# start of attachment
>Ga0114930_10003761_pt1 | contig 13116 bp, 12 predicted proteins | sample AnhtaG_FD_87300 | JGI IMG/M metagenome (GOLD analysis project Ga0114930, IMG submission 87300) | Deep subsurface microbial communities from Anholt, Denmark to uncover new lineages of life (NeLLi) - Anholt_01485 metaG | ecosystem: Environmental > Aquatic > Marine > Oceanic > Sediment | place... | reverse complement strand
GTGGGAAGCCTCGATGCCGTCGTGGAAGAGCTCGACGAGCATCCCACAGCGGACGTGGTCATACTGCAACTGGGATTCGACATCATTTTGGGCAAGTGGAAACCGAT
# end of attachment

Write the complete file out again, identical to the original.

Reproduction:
>Ga0114930_10003761_pt1 | contig 13116 bp, 12 predicted proteins | sample AnhtaG_FD_87300 | JGI IMG/M metagenome (GOLD analysis project Ga0114930, IMG submission 87300) | Deep subsurface microbial communities from Anholt, Denmark to uncover new lineages of life (NeLLi) - Anholt_01485 metaG | ecosystem: Environmental > Aquatic > Marine > Oceanic > Sediment | place... | reverse complement strand
GTGGGAAGCCTCGATGCCGTCGTGGAAGAGCTCGACGAGCATCCCACAGCGGACGTGGTCATACTGCAACTGGGATTCGACATCATTTTGGGCAAGTGGAAACCGAT